How many of us take the time to be grateful for what we have? Mostly we look for material pleasures we need, but fail to look at our lives and be grateful for what we have, because we do not value it. We go through life always thinking about what we don’t have and this makes us unhappy. Rather, we must be grateful for what we have, be it the smallest things, and this will make us happy by acknowledging the relations, time, love and so many other things that we neglect in our daily endeavor to live our lives!
What is Gratitude?
A very apt definition comes from the Harvard Medical School, which says that gratitude is:
“a thankful appreciation for what an individual receives, whether tangible or intangible. With gratitude, people acknowledge the goodness in their lives … As a result, gratitude also helps people connect to something larger than themselves as individuals – whether to other people, nature, or a higher power”
Benedictine monk, Br. David Steindl-Rast, suggests that two qualities belong in our basic definition of gratitude. The first is appreciation: You recognize that something is valuable to you, which has nothing to do with its monetary worth. The second quality Br. David mentions is that gratitude is gratis: freely given to you.
Why is Gratitude important?
By being grateful, we realize that we have been blessed with the power to appreciate the beauty in our lives.
Some scientifically proven benefits of feeling grateful as follows:
- Gratitude improves psychological health: Being grateful reduces the range of toxic emotions, from envy and hatred to frustration and regret. Robert Emmons, a leading gratitude researcher, has conducted multiple studies on the link between gratitude and well-being. His research confirms that gratitude effectively increases happiness and reduces depression.
- Gratitude improves physical health: Grateful people feel healthier than
other people and experience less body pains and aches, according to a study done.
- Gratitude enhances relationships: Saying a simple “thank you” not only constitutes good manners, but showing appreciation can help you in your relationships at home and work. So whether you thank your spouse for cooking your meal or send a thank-you note to that colleague who helped you with a project, acknowledging other people’s contributions can lead to new opportunities.
- Grateful people sleep better: Keep a Gratitide Journal and spend 15 minutes writing a few grateful sentiments before bed, and you may sleep better and longer.
- Gratitude improves self-esteem: By being grateful, we start appreciating the little things around us and we are not envious or resentful about others who probably have a lot more than us, thus improving our self-esteem.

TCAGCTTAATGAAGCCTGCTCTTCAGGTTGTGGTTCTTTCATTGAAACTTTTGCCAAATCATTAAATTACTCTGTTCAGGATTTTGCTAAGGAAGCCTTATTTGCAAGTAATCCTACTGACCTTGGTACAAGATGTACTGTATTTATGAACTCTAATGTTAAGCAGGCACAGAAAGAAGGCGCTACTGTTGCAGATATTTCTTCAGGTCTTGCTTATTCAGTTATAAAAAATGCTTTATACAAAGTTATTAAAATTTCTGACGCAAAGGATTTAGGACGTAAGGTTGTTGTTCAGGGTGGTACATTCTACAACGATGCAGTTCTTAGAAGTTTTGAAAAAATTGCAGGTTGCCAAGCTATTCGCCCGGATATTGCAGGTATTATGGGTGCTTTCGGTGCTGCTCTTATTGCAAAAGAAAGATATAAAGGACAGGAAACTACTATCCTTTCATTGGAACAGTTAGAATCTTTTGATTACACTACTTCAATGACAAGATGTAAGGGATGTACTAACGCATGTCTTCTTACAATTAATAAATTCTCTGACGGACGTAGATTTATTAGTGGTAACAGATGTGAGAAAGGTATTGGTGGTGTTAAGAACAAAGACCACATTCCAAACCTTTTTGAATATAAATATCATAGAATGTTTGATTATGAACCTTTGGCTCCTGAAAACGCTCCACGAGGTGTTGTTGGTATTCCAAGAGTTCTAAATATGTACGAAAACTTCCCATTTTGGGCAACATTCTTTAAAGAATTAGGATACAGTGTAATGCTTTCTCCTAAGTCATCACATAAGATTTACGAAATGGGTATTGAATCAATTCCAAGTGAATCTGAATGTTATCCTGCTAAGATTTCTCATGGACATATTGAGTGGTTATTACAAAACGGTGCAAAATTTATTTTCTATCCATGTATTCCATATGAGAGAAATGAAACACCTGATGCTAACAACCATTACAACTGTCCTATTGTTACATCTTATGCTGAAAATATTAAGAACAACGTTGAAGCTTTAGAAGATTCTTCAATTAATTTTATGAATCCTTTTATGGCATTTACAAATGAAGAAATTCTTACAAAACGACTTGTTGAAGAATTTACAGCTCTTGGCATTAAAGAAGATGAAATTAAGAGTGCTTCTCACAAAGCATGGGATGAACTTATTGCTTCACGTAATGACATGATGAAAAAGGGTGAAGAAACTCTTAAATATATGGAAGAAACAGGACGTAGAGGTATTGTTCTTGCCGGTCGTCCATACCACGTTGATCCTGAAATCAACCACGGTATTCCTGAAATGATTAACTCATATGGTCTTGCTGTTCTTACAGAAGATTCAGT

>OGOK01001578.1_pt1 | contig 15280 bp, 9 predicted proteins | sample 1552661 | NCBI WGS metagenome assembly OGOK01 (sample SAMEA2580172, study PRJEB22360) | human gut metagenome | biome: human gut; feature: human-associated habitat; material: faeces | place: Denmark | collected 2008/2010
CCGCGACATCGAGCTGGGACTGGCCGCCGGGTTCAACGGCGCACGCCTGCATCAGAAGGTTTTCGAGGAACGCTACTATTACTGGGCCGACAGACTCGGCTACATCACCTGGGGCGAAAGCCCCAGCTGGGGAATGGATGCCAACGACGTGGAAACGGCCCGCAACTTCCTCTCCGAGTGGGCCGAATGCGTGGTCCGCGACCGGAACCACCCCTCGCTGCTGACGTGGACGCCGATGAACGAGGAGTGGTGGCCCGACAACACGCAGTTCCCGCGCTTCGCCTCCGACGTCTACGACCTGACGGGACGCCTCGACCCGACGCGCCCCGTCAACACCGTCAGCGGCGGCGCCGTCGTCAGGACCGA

How to cultivate Gratitude in daily life
“Be thankful for what you have; you’ll end up having more. If you concentrate on what you don’t have, you will never, ever have enough” – Oprah Winfrey
Cultivating gratitude is a choice that we need to make everyday as we take the small joys for granted and we forget to be thankful for those moments that make us happy. Consciously practicing gratitude defines a more positive outlook towards life.
Here are some ways to cultivate gratitude:
- Maintain a Gratitude Journal: Begin the morning by journaling the things that you are grateful for. It could be simply that you are grateful to open your eyes today and enjoy a new day, watch the beautiful colors of the sky! It could be difficult initially finding those things ro moments that we are grateful for but it will come with practice as there are so many things taken for granted that the less fortunate people cherish. Find atleast 5 things or moments you are grateful for. Continue doing this every morning or night and feel the difference.
- Get inspired: Think of someone who you are grateful for having in your life, as an inspiration in some way. Think of the quality you appreciate in that person and inspire yourself to be like him or her.
- Remember: All through the different stages of our lives, there have been people who have stood by us and done kind deeds. Go back into memory and remember them. They could be your parents, your siblings, your relatives, your friends, your colleagues or just some stranger who has helped you in some way or the other. Remember them and be grateful for having them.
- Pay it forward: There are times, when you would like to repay someone who has done good for you. But there is nothing that you could do to match his/her kindness. In this case, pay it forward. Do a good deed for someone else without expecting anything in return. That’s the beauty of giving. Just do a random act of kindness possibly every day and be rest assured that you will get it back in bountiful – peace of mind, sound sleep, good health etc.
- Practice gratitude with family: In today’s time, it is very difficult to have the complete family on the table at the same time for dinner. If this is possible, have each member of the family share one incident for which they are grateful today. This will help to cultivate the feeling of gratitude in children from a young age.
There are many other ways as well. Feel free to share your experiences in your comments.
Practicing gratitude really helps to keep a positive attitude and see and feel all of the magic around you. I hope my content on cultivating gratitude encourages you to create your own ways of celebrating the magical moments that you would generally miss running through the daily chores of your life.
“Cultivate the habit of being grateful for every good thing that comes to you, and to give thanks continuously. And because all things have contributed to your advancement, you should include all things in your gratitude.” — Ralph Waldo Emerson